For inflation that was supposed to be temporary, the surge in consumer prices doesn’t look to be going away anytime soon. That can have profound effects not only on your budget today — you’re reminded every time you buy groceries or fill up at the pump — but also on the money you’ve set aside for more long-term needs.
As of January, the consumer price index rose at a staggering 7.5-percent annual rate, the biggest 12-month jump since 1982. If you’re not investing in assets that can keep up, you’re in effect losing money right now.
Does that mean it’s time for a massive overhaul of your investment strategy? Probably not. In times like this, it’s important to take the long view, especially if you’re a younger investor, suggests Dan Herron, an advisor with Elemental Wealth Advisors in San Luis Obispo, California. “We typically make minimum changes to portfolios based on short-term changes in the market,” he says.
However, some investments are able to handle inflation better than others—and cash isn’t one of them. So if you have more dollars sitting in your bank account than you need, here’s where you might be able to put them to better use.
Stocks might not represent a flashy investment. But during times of high inflation, this bread-and-butter choice has one of the best chances of keeping up. Despite a recent cooling-off, the S&P 500 is still up more than 10 percent over the past 12 months, precisely when consumer prices have surged.
If history is any guide, value stocks — companies that are trading below what their performance would suggest — could be poised for a nice run. In the past, this sector has outperformed the broader stock market during periods when inflation levels off at a rate higher than the average, according to a recent analysis by Fidelity.
Over the past several years, growth stocks — ones expected to grow profits faster than the market—have been the real stars. That means value stocks may be, well, under-valued right now; currently, they comprise only 18 percent of the value of all U.S. stocks, according to Fidelity. If your portfolio is skewed toward growth companies, now may be a good time to rebalance.
2. TIPS and I-Bonds
Stocks tend to help counteract inflation over the long haul, but they can also be volatile in the short run. Treasury Inflation-Protected Securities, or TIPS, are government bonds that may be attractive for more conservative investors.
TIPS, which you can buy directly from the Treasury or through a brokerage, make interest payments twice a year at the stated rate. What makes them unique is that your principal increases when inflation does, allowing your investment to keep pace. For older investors that lean more heavily on fixed-income securities, Herron says TIPS held in a tax-deferred account can be a good way to make sure that inflation doesn’t eat away at their portfolio.
But it’s important to understand how these securities work. TIPS usually sell at a premium (above face value) when investors see inflation on the horizon. In other words, the market is banking on those principal adjustments. So they typically provide a better return than other Treasury bonds only when inflation is higher than expected, says Mark Struthers of Twin Cities-based Sona Wealth.
Another Treasury offering you may want to look at: Series I Savings Bonds. While they offer inflation protection as well, they’re a very different animal than TIPS. Rather than adjusting your principal value, I-Bonds pay a fixed rate of return plus an additional rate based on inflation. That inflation rate adjustment is made twice a year, based on the CPI.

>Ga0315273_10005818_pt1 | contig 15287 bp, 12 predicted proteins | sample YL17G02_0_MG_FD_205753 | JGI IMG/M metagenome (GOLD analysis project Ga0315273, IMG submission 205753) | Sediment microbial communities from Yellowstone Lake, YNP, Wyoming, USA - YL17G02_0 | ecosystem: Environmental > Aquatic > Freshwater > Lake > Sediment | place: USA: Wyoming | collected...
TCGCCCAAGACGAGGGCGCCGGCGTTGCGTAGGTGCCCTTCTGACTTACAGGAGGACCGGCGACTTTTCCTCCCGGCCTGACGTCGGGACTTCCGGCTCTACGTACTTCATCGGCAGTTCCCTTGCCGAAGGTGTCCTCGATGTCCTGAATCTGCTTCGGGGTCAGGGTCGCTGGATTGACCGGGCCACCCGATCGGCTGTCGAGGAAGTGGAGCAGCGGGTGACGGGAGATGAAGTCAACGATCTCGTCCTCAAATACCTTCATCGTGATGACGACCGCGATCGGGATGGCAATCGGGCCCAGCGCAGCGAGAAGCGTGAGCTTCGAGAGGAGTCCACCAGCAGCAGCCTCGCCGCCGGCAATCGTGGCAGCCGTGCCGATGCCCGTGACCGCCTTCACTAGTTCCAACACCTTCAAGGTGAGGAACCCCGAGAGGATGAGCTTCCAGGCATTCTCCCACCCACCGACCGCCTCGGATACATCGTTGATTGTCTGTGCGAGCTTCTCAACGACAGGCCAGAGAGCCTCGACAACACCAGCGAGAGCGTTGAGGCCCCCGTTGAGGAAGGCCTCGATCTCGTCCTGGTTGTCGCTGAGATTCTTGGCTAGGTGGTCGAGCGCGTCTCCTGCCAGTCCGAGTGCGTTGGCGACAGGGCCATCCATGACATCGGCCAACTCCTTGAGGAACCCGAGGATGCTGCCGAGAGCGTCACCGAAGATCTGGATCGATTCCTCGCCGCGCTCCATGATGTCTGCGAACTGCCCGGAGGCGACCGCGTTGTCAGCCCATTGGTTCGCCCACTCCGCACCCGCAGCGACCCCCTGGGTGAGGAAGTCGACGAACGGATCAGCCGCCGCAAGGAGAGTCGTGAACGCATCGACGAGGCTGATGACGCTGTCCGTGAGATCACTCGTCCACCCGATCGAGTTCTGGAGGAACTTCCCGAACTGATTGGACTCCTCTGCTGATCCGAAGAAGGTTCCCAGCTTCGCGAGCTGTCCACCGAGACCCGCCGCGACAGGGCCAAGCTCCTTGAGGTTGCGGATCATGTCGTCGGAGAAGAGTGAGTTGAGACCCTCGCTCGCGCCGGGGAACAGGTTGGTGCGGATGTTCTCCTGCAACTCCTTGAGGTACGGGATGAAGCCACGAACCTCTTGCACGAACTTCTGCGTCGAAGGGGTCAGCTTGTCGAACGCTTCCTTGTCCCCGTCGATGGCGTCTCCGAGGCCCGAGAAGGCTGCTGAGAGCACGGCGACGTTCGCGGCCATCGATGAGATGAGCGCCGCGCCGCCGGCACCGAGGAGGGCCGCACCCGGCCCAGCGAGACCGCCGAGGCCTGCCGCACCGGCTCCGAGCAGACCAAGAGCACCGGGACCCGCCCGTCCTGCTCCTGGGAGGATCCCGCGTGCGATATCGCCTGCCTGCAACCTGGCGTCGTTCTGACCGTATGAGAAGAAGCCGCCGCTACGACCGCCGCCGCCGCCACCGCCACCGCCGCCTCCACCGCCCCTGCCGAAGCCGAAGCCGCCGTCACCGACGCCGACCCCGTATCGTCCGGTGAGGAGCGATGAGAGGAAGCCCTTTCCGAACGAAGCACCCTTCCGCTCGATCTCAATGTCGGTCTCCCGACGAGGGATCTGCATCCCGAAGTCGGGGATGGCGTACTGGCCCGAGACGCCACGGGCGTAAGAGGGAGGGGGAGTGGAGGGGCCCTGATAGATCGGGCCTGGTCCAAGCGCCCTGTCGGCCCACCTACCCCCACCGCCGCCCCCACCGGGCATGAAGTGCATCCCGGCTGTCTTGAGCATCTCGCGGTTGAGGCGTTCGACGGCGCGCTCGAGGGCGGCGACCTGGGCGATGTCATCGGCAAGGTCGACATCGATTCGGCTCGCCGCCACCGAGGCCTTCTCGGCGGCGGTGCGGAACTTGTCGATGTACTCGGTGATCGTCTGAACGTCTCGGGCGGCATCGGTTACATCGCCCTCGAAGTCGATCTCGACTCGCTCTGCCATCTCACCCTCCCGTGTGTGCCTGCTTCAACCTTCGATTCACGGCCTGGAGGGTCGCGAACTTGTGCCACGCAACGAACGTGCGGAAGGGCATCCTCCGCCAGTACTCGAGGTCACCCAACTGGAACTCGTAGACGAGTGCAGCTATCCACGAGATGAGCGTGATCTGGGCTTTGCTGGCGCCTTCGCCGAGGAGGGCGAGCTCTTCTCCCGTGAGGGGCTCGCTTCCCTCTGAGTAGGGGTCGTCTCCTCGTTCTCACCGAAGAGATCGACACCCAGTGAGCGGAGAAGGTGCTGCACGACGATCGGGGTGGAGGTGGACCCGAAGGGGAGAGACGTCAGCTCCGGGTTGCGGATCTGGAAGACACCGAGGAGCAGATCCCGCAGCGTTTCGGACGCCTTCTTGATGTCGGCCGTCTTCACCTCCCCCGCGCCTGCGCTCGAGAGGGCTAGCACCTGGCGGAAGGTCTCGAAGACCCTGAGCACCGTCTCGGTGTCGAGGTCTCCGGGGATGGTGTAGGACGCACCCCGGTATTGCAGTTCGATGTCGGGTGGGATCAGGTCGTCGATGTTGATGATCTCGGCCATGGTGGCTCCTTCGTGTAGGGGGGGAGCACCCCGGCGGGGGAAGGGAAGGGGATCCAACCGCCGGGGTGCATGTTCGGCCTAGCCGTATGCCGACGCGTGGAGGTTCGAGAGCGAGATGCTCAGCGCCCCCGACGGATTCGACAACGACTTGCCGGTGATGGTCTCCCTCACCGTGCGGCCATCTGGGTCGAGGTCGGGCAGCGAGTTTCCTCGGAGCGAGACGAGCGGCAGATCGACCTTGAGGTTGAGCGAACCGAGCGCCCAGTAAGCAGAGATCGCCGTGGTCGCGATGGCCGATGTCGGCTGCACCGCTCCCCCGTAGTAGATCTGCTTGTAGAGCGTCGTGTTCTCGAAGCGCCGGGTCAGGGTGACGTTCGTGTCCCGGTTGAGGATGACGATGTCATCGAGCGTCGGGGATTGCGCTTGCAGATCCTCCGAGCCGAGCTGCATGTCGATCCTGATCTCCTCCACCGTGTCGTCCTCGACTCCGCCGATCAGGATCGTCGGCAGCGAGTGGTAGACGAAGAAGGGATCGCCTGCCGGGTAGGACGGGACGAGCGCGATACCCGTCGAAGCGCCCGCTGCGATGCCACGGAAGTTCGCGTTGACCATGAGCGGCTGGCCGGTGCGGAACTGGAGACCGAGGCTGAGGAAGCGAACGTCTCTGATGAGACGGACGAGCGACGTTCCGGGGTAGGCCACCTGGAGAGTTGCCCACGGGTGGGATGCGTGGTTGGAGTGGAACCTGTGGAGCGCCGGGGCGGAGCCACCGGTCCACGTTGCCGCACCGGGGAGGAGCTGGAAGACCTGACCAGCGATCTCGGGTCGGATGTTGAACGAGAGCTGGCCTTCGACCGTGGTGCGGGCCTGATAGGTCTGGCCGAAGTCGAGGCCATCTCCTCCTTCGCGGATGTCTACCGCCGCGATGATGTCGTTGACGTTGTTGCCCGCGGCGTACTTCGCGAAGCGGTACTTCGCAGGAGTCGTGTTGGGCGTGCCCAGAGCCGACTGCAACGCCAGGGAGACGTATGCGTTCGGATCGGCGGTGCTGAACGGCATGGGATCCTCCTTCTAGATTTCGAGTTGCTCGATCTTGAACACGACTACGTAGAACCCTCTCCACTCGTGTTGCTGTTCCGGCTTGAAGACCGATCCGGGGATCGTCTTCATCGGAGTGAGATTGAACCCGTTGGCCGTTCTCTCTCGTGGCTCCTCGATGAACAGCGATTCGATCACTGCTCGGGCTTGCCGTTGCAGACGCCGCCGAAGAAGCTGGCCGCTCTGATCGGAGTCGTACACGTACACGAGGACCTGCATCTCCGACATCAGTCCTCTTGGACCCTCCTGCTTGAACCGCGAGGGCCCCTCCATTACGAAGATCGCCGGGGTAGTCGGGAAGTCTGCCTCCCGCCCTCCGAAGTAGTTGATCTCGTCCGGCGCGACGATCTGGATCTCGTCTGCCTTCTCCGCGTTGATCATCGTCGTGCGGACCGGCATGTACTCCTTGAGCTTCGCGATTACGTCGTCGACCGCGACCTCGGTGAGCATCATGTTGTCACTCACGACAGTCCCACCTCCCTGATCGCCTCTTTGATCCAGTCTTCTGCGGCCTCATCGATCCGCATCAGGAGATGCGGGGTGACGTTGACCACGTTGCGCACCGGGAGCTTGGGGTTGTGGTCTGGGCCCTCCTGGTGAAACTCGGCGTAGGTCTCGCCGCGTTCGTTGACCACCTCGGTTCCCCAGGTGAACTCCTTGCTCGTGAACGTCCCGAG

And you don’t pay a premium when the price index shoots up—they sell at par value. “With I-Bonds, you actually get the return of inflation every six months,” says Struthers. Currently, they’re providing a combined rate of 7.12 percent, a payout that’s hard to overlook on an ultra-safe, government-backed bond.
Still, I-Bonds aren’t without their limitations. For one, they’re not an income-generating vehicle in the short run. “The interest gets added to the principal, and you receive it once the bonds mature,” says Herron.
Unlike TIPS, there’s no secondary market for I-Bonds, and you have to wait a year to redeem them from the Treasury. And if you do so after a holding period of less than five years, you’ll have to pay a penalty of three months’ interest.
For that reason, Herron sees them as a better option for longer-term investors. But keep in mind that you’re limited to buying $10,000 in a given year. “If you have a large portfolio, this may not be as impactful as someone who has a smaller one,” he says.
3. Real Estate
With property values jumping at double-digit rates year-over-year, having a slice of your portfolio in real estate can be a smart play right now. Certainly, owning investment homes is a way to do that, although it requires a sizable investment.
A strategy that’s more attainable for many investors: buying into real estate investment trusts, or RETIs. REITs are basically companies that own a basket of properties, from apartments to offices to health care facilities.
If the REIT owns property, it collects rental income on its portfolio of holdings; mortgage REITs finance properties rather than owning them and generate income by collecting interest payments. By law, they have to pass along at least 90 percent of their taxable profits in the form of dividends, making them a potential source of income for the investor.
Real estate costs, of course, are one of the key drivers of inflation. And when prices skyrocket like they’ve done recently, these companies can typically increase their rents to keep up.
Culled from fatherly.com by Daniel Kurt